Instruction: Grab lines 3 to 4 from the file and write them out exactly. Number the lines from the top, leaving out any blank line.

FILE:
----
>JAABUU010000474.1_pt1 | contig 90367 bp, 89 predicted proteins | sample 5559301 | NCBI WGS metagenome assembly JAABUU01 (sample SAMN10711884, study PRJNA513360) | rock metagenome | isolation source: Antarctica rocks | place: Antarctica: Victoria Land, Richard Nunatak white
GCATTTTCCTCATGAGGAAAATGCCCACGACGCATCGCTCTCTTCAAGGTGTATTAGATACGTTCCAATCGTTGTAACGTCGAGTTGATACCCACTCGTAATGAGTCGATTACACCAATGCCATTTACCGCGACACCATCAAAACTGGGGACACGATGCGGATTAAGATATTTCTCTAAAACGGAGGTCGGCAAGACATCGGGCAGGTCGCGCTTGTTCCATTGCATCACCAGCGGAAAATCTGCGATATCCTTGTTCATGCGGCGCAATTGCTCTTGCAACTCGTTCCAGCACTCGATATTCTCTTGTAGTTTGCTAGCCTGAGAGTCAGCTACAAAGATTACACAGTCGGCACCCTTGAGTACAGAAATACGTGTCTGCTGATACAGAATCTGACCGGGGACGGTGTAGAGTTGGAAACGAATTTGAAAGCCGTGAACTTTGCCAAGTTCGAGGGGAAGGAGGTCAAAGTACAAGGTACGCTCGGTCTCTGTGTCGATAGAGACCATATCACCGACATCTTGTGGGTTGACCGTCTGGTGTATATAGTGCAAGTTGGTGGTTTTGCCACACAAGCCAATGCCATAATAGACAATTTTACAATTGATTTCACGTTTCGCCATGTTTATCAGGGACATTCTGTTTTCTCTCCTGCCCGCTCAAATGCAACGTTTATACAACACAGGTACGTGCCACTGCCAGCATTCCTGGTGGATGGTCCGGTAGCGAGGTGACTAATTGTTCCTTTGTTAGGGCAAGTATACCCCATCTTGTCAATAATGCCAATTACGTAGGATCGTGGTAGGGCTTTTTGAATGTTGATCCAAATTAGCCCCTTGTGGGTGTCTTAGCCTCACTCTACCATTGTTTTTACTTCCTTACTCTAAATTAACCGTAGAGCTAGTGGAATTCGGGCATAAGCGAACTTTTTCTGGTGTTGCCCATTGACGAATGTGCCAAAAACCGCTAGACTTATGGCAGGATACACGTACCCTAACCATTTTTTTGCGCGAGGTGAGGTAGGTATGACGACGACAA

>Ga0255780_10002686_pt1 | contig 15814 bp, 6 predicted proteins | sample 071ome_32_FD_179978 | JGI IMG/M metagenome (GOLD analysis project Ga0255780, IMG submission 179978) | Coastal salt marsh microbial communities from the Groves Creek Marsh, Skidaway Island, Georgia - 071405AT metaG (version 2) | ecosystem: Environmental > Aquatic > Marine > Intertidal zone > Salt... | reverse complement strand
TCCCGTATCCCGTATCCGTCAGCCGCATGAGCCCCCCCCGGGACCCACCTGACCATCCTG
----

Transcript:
>Ga0255780_10002686_pt1 | contig 15814 bp, 6 predicted proteins | sample 071ome_32_FD_179978 | JGI IMG/M metagenome (GOLD analysis project Ga0255780, IMG submission 179978) | Coastal salt marsh microbial communities from the Groves Creek Marsh, Skidaway Island, Georgia - 071405AT metaG (version 2) | ecosystem: Environmental > Aquatic > Marine > Intertidal zone > Salt... | reverse complement strand
TCCCGTATCCCGTATCCGTCAGCCGCATGAGCCCCCCCCGGGACCCACCTGACCATCCTG